Posted by: mystic444 | January 20, 2010

Is It Necessary To Believe That Jesus Is The One True God In Order To Be A Christian?

‘Orthodox’ Christianity, especially of the Evangelical and Fundamentalist variety, fervently maintains that Jesus is “the one true God”, and that this belief is absolutely essential to Christianity. They will maintain that anyone who denies this ‘fundamental doctrine’ has ‘missed the boat’ and is destined for eternal hell – no matter how much such a person professes to believe in Christ and love him, and no matter how much his life shows the fruit of obedience to the commands and teachings of Jesus. Is this true, though? Is it Biblical (since the Bible is the professed main source from which Christianity is derived)?

Actually, the Bible itself is quite specific in answering this question. In John 17:3, while Jesus was praying to his Father, he said this: “And this is eternal life, that they may know you [his Father], the only true God, and Jesus Christ whom you have sent.” Jesus was very plain and unequivocal in his statement: the Father is the only true God. This plainly means that Jesus Christ, whom God sent, is not “true God”. To say that the Father is the only true God, and that Jesus – the son of God – also is “true God” is a plain contradiction. There simply can’t be 2 “true Gods” when the Father is the only one. If the Father is the only true God, then the son is not “true God”. If the son is “true God”, then the Father is not the only true God.

The apostle John confirmed this in 1 John 5:20, where he wrote: “And we know that the son of God has come and has given us understanding so that we may know Him who is true; and we are in Him who is true, in His son Jesus Christ. He [He who is true, whose son is Jesus Christ] is the true God and eternal life”. This confirms that the Father is the only true God, and He sent His son, Jesus Christ.

Paul also confirmed this in 1 Corinthians 8:6, when he said: “… yet for us there is one God, the Father, from whom are all things and for whom we exist, and one Lord, Jesus Christ, through whom are all things and through whom we exist.” Here again, it is the Father who is the one God, and Jesus is the one He has made to be Lord and Christ (as Peter said in Acts 2:36 – “Therefore let the entire house of Israel know with certainty that God has made him both Lord and Messiah [Christ], this Jesus whom you crucified”).

Any Christian who is at all familiar with the New Testament knows that Jesus is over and over called the son of God, and God is the One who sent his son into the world. The only true God is the Father of the one who is his anointed (Christ). They are always distinct. Jesus came to bring us to God, not to himself. (See my previous article, Faith in God?) I know I’m being repetitious when I say this, but it is important to note that the Father is not just one of three “Persons” within the “Godhead”, but the Father is the only true God; and the only true God is the Father of Jesus Christ.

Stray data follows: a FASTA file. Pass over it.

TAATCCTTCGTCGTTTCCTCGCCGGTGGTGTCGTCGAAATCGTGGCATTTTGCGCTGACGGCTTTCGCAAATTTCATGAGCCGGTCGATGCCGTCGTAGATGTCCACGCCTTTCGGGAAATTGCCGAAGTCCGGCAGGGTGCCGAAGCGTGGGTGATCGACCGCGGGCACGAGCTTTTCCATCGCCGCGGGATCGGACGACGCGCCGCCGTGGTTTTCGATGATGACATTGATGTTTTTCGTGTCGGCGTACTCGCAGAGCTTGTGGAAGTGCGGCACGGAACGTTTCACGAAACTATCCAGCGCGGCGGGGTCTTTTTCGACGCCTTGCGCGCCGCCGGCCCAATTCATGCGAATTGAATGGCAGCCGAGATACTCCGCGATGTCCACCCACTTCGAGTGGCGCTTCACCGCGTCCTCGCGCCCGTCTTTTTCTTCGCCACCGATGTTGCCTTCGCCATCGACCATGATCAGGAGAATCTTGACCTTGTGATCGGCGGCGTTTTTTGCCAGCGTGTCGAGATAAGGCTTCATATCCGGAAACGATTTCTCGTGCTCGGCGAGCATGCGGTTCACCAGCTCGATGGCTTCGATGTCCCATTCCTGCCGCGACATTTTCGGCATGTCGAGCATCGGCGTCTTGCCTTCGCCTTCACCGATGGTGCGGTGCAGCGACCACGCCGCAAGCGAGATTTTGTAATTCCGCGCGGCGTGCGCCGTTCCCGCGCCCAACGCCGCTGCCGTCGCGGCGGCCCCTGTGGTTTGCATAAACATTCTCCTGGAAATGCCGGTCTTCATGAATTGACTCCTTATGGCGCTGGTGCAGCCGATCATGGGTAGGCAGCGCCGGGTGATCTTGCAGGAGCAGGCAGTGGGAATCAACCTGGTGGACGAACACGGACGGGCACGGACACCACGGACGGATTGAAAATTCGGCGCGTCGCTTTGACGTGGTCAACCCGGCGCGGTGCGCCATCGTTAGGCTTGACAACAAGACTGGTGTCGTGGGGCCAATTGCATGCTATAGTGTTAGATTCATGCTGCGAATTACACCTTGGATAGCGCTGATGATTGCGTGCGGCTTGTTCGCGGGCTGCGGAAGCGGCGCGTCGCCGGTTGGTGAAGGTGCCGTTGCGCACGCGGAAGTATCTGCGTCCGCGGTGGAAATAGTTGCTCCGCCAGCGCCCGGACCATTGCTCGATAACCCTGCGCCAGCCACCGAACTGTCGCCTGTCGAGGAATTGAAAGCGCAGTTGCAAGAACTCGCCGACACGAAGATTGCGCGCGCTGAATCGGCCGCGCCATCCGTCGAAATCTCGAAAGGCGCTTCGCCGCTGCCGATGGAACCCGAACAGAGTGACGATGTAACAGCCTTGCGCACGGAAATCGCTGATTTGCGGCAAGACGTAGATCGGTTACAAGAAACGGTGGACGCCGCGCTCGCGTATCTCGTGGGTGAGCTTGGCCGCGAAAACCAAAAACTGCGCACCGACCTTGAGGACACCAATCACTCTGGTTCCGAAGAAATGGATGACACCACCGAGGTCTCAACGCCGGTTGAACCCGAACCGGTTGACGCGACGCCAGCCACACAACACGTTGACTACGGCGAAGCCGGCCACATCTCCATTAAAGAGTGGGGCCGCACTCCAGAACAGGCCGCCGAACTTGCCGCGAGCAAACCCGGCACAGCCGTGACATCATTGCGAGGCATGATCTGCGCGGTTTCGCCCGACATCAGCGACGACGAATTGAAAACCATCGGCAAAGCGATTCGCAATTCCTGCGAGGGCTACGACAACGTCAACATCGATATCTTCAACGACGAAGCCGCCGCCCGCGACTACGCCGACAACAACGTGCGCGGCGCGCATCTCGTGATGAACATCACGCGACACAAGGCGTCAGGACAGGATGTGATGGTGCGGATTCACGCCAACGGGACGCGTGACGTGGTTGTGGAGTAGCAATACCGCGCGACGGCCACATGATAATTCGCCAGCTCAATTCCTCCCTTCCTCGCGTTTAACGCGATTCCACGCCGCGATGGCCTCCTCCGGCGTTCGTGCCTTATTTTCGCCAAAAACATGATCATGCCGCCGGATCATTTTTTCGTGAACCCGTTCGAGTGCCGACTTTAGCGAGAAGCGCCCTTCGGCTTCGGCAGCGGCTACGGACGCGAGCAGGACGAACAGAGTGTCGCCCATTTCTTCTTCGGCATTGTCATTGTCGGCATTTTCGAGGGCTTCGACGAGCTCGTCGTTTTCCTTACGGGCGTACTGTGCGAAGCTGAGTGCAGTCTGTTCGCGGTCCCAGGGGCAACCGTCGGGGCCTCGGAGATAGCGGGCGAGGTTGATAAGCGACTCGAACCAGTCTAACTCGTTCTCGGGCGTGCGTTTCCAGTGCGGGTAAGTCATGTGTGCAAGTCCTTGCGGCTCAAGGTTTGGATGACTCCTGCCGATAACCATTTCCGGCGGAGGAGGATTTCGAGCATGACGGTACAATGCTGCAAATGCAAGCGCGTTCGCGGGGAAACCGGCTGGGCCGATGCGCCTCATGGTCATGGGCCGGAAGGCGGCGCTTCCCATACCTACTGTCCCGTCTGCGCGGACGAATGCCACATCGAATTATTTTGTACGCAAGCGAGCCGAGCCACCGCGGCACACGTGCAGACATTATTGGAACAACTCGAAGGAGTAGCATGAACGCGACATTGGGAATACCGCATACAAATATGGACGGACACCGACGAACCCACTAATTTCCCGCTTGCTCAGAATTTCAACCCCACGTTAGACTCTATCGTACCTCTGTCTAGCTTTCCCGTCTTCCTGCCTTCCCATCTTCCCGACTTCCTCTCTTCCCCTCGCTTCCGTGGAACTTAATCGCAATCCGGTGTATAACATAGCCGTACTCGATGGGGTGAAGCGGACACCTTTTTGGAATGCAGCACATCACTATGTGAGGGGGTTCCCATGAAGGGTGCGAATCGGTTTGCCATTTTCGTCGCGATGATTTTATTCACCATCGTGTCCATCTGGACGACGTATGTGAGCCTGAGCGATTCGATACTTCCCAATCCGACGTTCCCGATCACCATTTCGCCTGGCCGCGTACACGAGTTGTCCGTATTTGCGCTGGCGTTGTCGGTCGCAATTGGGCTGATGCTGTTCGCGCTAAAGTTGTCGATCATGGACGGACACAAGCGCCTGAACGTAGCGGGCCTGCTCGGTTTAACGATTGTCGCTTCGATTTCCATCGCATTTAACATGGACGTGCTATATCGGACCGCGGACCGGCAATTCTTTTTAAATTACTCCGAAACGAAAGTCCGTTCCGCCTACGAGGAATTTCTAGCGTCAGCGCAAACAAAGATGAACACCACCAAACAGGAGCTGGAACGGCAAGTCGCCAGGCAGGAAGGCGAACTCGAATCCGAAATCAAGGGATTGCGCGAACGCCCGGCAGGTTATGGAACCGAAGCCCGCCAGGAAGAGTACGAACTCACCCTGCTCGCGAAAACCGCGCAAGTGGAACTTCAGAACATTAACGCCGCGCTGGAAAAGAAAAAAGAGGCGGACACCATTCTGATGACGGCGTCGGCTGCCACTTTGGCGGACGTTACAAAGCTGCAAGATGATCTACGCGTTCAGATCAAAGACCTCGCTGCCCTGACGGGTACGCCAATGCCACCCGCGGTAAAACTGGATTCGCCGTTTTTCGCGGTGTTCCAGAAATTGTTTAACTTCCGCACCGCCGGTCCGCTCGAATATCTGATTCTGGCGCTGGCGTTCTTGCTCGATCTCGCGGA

It would be foolish to try to refer to all the many passages in the New Testament that refer to God as distinct from His son, Jesus. Jesus prayed to God, did the works which God gave him to do, was sent by God, and returned to God (John 20:17 – …”But go to my brothers and say to them, ‘I am ascending to my Father and your Father, to my God and your God’”). One of the favorite expressions of the apostles was “the God and Father of our Lord Jesus Christ”.

It is rather instructive to see Jesus’ own defense when the Jews wanted to stone him – because he, being human, made himself God, they said (John 10:31-39). “Jesus answered them, ‘Is it not written in your law, I said, you are gods? If he called them gods to whom the word of God came (and scripture cannot be broken), do you say of him whom the Father consecrated and sent into the world, You are blaspheming because I said, I am the son of God?’” The Hebrew Scriptures (Psalm 82:6) referred to human beings, to whom the word of God came, as ‘gods’ – which is the very same word (Elohim) which is used to refer to the One True God (even though it is a plural word). The Scriptures spoke in this way because men are “children of the Most High, all of you”, made in God’s image and likeness, and therefore have the nature of God. So why were they upset when Jesus called himself God’s son? Jesus had never said he was God (or a god), though he would be perfectly justified in that claim, for the same reason Psalm 82:6 referred to men who were “children of the Most High” as gods. Yet he always made it a point to distinguish himself from “the only true God”, his Father, and insisted that his Father was greater than he (John 14:28). The Father had knowledge that he, the son, didn’t have (Matt. 24:36 – “But about that day and hour no one knows, neither the angels of heaven, nor the son, but only the Father”; and Acts 1:7 – “He replied, ‘It is not for you to know the times or periods that the Father has set by his own authority’”); and the Father had authority which Jesus did not have because it had not been given to him (Matt. 20:23 – “He said to them, ‘You will indeed drink my cup, but to sit at my right hand and at my left, this is not mine to grant, but it is for those for whom it has been prepared by my Father’”).